In Yoga philosophy we learnt the eight limbs of yoga, asht-anga, are yamas (abstentions), niyamas (lifestyle observances), asanas (postures), pranayama (breathing), pratyahara (withdrawal of senses), dharana (concentration), dhyana (meditation) and samadhi (absorption into the Divine).
The goal of yoga is self-realisation, which in some sense is freedom. All of it takes work, and with baby-steps I hope to be able to incorporate these eight limbs of yoga bit by bit to eventually free myself from the unknown.
One of the yamas, is brahmacharya also known as energy moderation. Amongst all the yamas, I wanted to share how this has the biggest application in my life given that I am of Vata dosha – energy of movement. Vata dosha people are identified as thin and lanky (check, and check), active both physically and mentally (also very true for me as someone who is constantly engaged in a sport or seeking academic rigour), and many other attributes that I related to.
While Brahmacharya is often interpreted as celibacy, a more appropriate interpretation of it would be based of the literal translation of the word ‘walking in the way of God’. It is rather about channeling the appropriate amount of energy and preventing the dissipation of one’s energy through the misuse of senses. Overstimulation or turbulence in the mind is a violation of brahmacharya. Yet as a vata dosha, I find myself expending excessive energy on certain projects, only to be easily exhausted and struggling to follow through with other responsibilities. I often overthink, or am clouded with thoughts racing through my mind rather than expending the right amount of energy for a required task and conserving what is left of me.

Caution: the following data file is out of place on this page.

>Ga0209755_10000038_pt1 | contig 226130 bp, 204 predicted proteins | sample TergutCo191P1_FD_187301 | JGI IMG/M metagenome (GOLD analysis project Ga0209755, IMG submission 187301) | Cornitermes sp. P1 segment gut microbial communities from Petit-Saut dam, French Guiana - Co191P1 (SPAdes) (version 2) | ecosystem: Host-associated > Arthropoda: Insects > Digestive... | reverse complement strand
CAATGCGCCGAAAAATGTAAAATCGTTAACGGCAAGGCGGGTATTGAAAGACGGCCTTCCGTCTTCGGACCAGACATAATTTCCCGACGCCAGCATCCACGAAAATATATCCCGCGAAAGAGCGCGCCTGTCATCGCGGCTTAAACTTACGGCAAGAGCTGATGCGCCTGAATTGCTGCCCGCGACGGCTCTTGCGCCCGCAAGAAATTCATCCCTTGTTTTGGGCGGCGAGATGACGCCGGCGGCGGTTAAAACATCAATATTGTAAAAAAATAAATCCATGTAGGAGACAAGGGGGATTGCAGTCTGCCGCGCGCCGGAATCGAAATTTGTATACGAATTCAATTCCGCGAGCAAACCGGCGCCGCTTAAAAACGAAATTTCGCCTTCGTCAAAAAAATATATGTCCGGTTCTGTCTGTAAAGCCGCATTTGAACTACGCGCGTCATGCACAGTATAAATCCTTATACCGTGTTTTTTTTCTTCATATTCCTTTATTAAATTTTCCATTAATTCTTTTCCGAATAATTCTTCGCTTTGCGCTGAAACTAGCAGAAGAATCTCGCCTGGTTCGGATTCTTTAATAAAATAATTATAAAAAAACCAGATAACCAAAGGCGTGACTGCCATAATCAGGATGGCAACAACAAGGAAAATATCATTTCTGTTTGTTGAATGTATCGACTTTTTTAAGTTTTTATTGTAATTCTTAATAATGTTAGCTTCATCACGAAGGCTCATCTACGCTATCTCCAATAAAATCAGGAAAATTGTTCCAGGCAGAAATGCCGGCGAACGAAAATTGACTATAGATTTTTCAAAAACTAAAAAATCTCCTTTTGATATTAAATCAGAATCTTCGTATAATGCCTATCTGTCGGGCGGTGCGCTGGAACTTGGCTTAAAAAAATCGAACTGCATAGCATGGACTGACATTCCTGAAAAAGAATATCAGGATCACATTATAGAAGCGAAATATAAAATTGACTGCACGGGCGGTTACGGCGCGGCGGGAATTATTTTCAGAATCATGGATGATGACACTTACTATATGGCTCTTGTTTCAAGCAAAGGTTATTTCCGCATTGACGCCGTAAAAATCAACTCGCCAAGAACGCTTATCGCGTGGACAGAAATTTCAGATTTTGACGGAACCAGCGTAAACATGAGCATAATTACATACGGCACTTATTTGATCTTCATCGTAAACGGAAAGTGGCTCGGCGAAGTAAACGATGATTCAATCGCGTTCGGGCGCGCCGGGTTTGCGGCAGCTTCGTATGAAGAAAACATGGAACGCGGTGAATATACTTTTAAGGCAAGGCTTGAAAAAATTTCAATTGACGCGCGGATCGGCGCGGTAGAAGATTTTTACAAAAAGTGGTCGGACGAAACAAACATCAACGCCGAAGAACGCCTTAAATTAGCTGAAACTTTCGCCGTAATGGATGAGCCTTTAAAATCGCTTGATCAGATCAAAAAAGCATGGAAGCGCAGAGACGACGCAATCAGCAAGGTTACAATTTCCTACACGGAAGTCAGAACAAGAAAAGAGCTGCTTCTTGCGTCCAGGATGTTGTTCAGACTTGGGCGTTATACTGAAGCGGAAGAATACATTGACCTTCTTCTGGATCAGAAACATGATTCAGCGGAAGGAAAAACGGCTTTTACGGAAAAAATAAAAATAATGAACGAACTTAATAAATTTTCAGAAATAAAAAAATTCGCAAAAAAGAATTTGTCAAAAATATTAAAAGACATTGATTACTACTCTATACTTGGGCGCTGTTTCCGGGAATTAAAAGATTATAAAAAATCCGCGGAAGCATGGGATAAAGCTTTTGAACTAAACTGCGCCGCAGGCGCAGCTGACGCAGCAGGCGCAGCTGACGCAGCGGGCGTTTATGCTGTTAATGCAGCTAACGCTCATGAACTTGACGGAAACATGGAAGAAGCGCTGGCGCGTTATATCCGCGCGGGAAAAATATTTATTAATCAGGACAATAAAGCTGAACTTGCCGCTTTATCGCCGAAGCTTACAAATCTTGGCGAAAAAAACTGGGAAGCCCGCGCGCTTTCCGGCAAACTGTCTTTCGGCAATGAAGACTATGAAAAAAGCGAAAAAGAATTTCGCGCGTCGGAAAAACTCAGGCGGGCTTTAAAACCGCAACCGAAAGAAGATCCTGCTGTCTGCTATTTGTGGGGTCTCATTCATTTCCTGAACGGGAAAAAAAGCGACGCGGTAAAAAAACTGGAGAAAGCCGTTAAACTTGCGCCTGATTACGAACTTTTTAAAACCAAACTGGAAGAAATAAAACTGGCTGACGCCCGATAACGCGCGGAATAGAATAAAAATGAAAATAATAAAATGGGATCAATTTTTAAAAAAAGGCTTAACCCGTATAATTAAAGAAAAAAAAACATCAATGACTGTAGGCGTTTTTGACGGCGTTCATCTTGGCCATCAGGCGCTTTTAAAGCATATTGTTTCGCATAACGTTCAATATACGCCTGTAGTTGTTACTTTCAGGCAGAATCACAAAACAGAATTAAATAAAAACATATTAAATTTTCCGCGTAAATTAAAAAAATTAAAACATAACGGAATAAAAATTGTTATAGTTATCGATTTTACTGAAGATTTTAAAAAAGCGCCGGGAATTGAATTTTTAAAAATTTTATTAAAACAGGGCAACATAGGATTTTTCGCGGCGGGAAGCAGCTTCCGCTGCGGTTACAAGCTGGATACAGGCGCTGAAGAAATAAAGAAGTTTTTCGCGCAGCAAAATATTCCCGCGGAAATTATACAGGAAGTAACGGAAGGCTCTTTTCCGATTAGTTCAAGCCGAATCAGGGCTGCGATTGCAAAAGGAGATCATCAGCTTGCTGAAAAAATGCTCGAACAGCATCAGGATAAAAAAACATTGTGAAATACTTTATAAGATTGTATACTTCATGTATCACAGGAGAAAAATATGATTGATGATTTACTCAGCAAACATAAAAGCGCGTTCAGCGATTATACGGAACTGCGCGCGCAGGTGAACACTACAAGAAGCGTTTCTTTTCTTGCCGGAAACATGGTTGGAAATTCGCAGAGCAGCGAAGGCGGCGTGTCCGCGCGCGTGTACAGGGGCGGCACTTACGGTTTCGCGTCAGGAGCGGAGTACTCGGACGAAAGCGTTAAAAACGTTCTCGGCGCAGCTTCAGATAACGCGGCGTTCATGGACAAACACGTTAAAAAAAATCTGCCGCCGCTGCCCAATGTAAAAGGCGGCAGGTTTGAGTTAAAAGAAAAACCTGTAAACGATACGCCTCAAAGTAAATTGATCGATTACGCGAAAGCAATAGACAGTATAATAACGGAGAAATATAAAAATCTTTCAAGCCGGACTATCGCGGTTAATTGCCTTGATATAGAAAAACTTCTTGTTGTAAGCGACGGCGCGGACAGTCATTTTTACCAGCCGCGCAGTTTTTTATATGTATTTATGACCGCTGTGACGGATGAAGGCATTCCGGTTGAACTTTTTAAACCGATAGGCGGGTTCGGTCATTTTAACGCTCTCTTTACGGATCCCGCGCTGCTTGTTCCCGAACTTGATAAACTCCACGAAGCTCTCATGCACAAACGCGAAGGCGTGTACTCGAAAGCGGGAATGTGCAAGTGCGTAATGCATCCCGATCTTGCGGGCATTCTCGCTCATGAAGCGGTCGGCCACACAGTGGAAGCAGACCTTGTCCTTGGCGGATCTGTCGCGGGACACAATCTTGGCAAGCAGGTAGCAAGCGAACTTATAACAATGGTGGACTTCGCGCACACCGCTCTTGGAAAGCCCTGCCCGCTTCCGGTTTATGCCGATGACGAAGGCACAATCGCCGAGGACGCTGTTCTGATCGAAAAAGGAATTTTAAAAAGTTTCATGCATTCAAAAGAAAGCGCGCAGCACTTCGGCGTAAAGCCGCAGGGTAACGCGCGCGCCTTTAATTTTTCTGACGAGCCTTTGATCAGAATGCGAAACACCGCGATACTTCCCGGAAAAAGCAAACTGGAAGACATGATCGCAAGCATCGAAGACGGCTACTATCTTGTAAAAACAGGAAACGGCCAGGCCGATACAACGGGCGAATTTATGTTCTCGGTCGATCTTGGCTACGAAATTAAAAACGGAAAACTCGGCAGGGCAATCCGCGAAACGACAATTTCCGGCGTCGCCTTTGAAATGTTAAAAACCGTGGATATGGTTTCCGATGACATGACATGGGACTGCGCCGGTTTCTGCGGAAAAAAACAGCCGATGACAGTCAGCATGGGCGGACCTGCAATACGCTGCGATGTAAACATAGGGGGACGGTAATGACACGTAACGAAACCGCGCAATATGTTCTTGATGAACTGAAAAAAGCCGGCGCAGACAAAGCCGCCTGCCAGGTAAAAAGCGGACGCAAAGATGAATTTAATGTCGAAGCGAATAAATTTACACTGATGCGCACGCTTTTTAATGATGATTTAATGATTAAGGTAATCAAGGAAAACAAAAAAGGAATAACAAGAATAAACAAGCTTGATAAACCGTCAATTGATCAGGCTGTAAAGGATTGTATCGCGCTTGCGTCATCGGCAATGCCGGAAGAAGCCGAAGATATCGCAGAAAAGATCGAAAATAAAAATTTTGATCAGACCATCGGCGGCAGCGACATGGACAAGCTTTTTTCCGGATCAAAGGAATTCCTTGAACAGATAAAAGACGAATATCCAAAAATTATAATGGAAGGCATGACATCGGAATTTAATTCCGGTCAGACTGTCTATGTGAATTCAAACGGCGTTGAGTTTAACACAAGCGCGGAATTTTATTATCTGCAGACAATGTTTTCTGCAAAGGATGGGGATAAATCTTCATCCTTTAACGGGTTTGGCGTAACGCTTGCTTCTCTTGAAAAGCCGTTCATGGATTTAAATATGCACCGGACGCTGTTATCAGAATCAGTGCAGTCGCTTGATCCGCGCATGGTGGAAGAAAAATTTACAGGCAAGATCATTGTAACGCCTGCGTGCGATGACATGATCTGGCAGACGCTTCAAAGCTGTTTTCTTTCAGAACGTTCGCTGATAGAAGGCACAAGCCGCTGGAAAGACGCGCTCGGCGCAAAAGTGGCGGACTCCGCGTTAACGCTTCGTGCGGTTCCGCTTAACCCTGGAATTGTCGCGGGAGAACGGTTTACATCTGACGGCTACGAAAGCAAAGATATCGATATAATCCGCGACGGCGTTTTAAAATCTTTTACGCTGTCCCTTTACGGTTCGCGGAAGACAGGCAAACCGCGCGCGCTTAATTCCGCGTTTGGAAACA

To help my Vata turbulence, not only was it vital for me to regulate Vata ways of staying balanced, I also thought applying Brahmacharya is of utmost importance to me. I started by working Brahmacharya on a more tangible aspect: asanas. When striking a pose, I bring my awareness to it and hold it to consider: am I regulating my effort such that I’m not pushing or forcing? Am I draining myself out just in this one pose? And if so, how do I put in the right amount of effort? By bringing about breathing into the poses, I relax my mind and use the asana instead to help replenish my energy rather than drain it. All in all, the various aspects of Yoga – breathing, asanas, and spirituality unite harmoniously to elevate a being.
I want to bring this same awareness I practice in yoga, to daily aspects of my life. I wish to live more in the present without feeling constantly drained and exhausted. For me, brahmacharya has been a very applicable aspect of the Yamas in my life.